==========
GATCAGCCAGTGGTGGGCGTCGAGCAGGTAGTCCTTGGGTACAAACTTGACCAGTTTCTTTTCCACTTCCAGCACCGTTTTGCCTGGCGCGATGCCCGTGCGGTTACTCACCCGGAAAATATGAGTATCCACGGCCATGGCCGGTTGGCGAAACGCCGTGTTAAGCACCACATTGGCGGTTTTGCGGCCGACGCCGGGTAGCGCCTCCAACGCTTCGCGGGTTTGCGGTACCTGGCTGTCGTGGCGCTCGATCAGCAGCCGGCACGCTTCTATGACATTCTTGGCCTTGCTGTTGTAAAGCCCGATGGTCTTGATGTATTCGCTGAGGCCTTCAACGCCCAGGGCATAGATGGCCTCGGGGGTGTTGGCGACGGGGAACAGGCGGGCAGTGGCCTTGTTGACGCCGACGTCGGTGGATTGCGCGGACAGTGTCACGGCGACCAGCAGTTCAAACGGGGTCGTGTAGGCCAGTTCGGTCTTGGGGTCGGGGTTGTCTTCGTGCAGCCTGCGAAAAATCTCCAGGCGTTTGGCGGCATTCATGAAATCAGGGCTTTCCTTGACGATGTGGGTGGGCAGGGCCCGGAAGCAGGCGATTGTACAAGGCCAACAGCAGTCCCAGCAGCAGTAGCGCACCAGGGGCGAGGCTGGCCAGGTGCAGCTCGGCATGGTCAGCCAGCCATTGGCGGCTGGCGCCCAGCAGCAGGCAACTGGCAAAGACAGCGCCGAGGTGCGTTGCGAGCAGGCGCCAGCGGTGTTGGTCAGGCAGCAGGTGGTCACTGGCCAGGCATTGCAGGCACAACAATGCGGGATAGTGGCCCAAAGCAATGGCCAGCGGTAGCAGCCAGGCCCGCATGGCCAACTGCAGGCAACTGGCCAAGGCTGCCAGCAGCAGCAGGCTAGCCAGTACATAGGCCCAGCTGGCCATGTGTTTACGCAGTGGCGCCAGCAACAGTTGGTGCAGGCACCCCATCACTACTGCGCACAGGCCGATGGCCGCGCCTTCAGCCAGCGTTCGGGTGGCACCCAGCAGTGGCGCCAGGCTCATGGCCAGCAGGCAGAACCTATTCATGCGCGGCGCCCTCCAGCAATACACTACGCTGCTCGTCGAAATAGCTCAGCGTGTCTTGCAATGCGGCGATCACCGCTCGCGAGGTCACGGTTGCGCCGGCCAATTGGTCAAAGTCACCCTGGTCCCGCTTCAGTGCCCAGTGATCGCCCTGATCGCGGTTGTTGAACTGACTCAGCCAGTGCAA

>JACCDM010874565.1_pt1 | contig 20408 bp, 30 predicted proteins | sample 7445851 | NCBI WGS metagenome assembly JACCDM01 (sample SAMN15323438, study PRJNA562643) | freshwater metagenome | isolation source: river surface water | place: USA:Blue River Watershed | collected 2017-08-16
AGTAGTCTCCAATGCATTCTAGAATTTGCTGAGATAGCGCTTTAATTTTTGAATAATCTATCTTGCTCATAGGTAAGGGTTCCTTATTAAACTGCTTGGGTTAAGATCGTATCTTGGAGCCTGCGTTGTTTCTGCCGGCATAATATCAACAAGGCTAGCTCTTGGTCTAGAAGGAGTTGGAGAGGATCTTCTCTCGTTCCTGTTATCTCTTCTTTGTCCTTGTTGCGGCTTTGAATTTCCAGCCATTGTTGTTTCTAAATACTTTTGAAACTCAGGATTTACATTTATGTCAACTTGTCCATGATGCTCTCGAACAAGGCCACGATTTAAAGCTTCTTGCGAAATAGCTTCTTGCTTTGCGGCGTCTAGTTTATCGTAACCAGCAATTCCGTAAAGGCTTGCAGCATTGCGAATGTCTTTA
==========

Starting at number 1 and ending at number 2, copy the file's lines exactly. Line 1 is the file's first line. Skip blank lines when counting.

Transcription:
GATCAGCCAGTGGTGGGCGTCGAGCAGGTAGTCCTTGGGTACAAACTTGACCAGTTTCTTTTCCACTTCCAGCACCGTTTTGCCTGGCGCGATGCCCGTGCGGTTACTCACCCGGAAAATATGAGTATCCACGGCCATGGCCGGTTGGCGAAACGCCGTGTTAAGCACCACATTGGCGGTTTTGCGGCCGACGCCGGGTAGCGCCTCCAACGCTTCGCGGGTTTGCGGTACCTGGCTGTCGTGGCGCTCGATCAGCAGCCGGCACGCTTCTATGACATTCTTGGCCTTGCTGTTGTAAAGCCCGATGGTCTTGATGTATTCGCTGAGGCCTTCAACGCCCAGGGCATAGATGGCCTCGGGGGTGTTGGCGACGGGGAACAGGCGGGCAGTGGCCTTGTTGACGCCGACGTCGGTGGATTGCGCGGACAGTGTCACGGCGACCAGCAGTTCAAACGGGGTCGTGTAGGCCAGTTCGGTCTTGGGGTCGGGGTTGTCTTCGTGCAGCCTGCGAAAAATCTCCAGGCGTTTGGCGGCATTCATGAAATCAGGGCTTTCCTTGACGATGTGGGTGGGCAGGGCCCGGAAGCAGGCGATTGTACAAGGCCAACAGCAGTCCCAGCAGCAGTAGCGCACCAGGGGCGAGGCTGGCCAGGTGCAGCTCGGCATGGTCAGCCAGCCATTGGCGGCTGGCGCCCAGCAGCAGGCAACTGGCAAAGACAGCGCCGAGGTGCGTTGCGAGCAGGCGCCAGCGGTGTTGGTCAGGCAGCAGGTGGTCACTGGCCAGGCATTGCAGGCACAACAATGCGGGATAGTGGCCCAAAGCAATGGCCAGCGGTAGCAGCCAGGCCCGCATGGCCAACTGCAGGCAACTGGCCAAGGCTGCCAGCAGCAGCAGGCTAGCCAGTACATAGGCCCAGCTGGCCATGTGTTTACGCAGTGGCGCCAGCAACAGTTGGTGCAGGCACCCCATCACTACTGCGCACAGGCCGATGGCCGCGCCTTCAGCCAGCGTTCGGGTGGCACCCAGCAGTGGCGCCAGGCTCATGGCCAGCAGGCAGAACCTATTCATGCGCGGCGCCCTCCAGCAATACACTACGCTGCTCGTCGAAATAGCTCAGCGTGTCTTGCAATGCGGCGATCACCGCTCGCGAGGTCACGGTTGCGCCGGCCAATTGGTCAAAGTCACCCTGGTCCCGCTTCAGTGCCCAGTGATCGCCCTGATCGCGGTTGTTGAACTGACTCAGCCAGTGCAA

>JACCDM010874565.1_pt1 | contig 20408 bp, 30 predicted proteins | sample 7445851 | NCBI WGS metagenome assembly JACCDM01 (sample SAMN15323438, study PRJNA562643) | freshwater metagenome | isolation source: river surface water | place: USA:Blue River Watershed | collected 2017-08-16